PPL signs landmark agreement with Jamaican collecting society

PPL signs landmark agreement with Jamaican collecting society

Music licensing company PPL has become the first collective management organisation to sign an international performer agreement with the Jamaican CMO, Jamaican Music Society (JAMMS).

The signing with JAMMS, which follows PPL’s latest agreement with the Romanian performers’ rights organisation CREDIDAM, marks a significant leap forward for the Jamaican music industry, addressing a longstanding gap that has seen performers miss out on revenue where their music is used overseas.

Under Jamaican law, performers do not have a right to equitable remuneration for the broadcast and public performance of recordings of their performances. Via PPL, Jamaican performers will now financially benefit from such use of their music recordings in the UK. 

“Any lover of popular music knows that the world owes a debt of gratitude to the musical talent and creativity of Jamaican performers," said PPL’s director of international, Laurence Oxenbury. "Having a local Jamaican organisation appointed by performers to manage their repertoire, collect revenue from the UK on their behalf and collectively represent their rights can only be a catalyst for the more effective flow of revenue back to Jamaica from the UK and hopefully other countries in the future. 

“Revenue is currently being collected around the world on behalf of Jamaican performers but only a small proportion is making its way back to Jamaican performers who performed on the recordings. We, at PPL, have embarked on this agreement with JAMMS to enable more Jamaican artists and musicians to earn from recordings on which they have performed, when such works are played in our territory.'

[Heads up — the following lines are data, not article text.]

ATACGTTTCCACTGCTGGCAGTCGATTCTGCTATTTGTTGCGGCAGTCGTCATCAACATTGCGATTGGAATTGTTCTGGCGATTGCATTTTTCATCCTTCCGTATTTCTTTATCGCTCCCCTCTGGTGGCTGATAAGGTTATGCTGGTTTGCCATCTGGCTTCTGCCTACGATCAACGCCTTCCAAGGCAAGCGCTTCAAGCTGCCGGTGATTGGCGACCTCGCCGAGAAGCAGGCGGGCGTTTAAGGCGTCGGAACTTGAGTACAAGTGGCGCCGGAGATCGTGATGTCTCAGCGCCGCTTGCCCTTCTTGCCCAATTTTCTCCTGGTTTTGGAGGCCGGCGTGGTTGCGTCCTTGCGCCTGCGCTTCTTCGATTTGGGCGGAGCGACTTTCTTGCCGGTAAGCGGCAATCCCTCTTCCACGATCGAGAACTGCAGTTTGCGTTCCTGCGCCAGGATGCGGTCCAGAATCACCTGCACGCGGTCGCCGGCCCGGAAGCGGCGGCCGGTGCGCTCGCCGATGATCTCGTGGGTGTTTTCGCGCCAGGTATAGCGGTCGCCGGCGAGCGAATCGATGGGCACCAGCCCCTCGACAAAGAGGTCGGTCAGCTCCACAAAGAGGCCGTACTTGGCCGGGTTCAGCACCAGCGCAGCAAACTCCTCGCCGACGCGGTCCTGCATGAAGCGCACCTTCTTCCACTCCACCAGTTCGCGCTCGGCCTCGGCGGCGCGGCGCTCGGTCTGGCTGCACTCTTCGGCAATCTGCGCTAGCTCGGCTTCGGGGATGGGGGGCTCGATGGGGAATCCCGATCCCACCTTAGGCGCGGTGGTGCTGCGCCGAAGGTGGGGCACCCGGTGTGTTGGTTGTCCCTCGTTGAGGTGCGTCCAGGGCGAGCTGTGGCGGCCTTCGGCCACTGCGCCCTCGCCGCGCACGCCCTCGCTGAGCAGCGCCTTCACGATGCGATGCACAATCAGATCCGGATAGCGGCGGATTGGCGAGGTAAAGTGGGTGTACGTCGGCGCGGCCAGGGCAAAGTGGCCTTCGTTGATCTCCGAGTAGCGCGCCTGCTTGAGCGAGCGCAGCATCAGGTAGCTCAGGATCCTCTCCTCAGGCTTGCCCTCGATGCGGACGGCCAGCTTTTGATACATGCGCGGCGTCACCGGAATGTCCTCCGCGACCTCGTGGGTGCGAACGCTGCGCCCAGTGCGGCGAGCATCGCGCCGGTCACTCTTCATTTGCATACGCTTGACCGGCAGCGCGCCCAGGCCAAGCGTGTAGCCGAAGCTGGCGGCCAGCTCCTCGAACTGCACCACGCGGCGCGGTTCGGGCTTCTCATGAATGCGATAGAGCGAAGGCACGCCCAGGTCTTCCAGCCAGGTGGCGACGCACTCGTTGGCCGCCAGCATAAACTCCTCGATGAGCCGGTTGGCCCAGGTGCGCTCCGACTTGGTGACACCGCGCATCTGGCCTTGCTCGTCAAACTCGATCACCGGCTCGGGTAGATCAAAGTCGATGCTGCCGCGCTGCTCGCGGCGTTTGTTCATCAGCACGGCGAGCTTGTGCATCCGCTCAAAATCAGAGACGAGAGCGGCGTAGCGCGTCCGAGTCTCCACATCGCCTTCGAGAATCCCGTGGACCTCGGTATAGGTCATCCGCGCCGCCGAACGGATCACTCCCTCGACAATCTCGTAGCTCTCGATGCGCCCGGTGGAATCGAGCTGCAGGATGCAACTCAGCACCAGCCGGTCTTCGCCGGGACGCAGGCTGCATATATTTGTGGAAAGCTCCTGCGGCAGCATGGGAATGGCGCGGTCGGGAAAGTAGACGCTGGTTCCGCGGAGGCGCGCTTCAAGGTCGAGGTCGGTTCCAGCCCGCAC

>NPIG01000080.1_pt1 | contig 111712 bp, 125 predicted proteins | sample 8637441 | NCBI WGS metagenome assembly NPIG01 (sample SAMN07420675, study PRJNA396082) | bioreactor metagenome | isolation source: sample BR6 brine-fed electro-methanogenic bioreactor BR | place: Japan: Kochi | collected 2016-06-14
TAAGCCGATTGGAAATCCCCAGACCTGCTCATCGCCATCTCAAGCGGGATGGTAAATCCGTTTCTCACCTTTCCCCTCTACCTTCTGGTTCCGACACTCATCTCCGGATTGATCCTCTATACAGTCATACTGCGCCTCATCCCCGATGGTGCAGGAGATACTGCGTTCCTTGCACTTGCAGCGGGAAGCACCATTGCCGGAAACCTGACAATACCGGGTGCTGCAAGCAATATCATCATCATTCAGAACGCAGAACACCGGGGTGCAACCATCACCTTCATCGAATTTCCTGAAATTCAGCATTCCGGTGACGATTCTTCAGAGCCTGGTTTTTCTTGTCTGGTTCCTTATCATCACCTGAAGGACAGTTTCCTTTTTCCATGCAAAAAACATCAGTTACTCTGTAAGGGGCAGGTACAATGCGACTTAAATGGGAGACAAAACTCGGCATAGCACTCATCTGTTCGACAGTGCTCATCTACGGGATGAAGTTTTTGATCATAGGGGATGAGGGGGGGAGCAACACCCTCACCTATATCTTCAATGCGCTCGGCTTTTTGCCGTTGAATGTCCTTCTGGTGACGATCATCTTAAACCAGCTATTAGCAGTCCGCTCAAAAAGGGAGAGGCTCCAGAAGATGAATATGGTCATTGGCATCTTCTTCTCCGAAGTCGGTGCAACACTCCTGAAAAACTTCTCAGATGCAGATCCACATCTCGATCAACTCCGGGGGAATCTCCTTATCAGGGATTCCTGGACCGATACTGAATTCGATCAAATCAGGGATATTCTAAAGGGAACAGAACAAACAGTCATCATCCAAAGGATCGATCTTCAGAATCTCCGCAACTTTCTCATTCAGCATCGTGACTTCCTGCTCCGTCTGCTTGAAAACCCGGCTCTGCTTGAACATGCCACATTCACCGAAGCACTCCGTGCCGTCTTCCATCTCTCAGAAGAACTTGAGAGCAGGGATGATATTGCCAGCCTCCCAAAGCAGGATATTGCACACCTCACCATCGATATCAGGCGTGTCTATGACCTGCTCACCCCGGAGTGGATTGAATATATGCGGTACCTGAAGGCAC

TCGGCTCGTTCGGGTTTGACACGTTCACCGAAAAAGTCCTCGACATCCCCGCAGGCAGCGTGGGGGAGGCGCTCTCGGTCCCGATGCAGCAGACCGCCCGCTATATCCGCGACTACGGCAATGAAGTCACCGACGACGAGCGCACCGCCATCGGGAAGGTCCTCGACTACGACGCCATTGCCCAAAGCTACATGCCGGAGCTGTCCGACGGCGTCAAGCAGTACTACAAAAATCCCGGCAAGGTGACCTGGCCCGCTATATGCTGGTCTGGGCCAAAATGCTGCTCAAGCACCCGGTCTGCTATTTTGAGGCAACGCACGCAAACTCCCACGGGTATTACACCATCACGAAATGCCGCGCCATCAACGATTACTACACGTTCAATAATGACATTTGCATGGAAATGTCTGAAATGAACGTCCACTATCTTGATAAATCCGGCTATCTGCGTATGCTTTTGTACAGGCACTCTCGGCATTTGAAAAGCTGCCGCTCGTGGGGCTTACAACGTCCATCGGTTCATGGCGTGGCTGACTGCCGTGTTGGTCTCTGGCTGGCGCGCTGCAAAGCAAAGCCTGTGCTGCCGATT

PPL and JAMMS have worked together for a number of years under a reciprocal agreement relating to the rights of independent record companies represented by both organisations. 

JAMMS general manager Evon Mullings said: “We both examined the dynamics and applicable legal framework within Jamaica and eventually agreed, courtesy of the PPL Performer Board, to proceed with a unilateral agreement in favour of royalty flows to Jamaica.

“The one-way flow of royalties will last until Jamaica’s Copyright Act is fully updated to allow JAMMS to operationalise copyright licensing on behalf of performers in Jamaica. When that change takes effect it will enable JAMMS to license and collect royalties in Jamaica in relation to performers and therefore be able to reciprocate in sending royalties to the UK for repertoire of UK artists and musicians that are played in the Jamaica market. 

“This was an unprecedented move for PPL to engage in a one way flow of royalties but they respect the work of JAMMS and respect the impact that Jamaica’s music has had internationally, especially in the UK.  We salute our partners at PPL for their enlightenment and willingness to share in solutions that are of importance to music practitioners, beyond UK borders.”     

The announcement coincides with Reggae Month in February in Jamaica as well as the visit of PPL’s performer board member, David Stopps, to Kingston, to meet with the Jamaican Intellectual Property Office and government officials.

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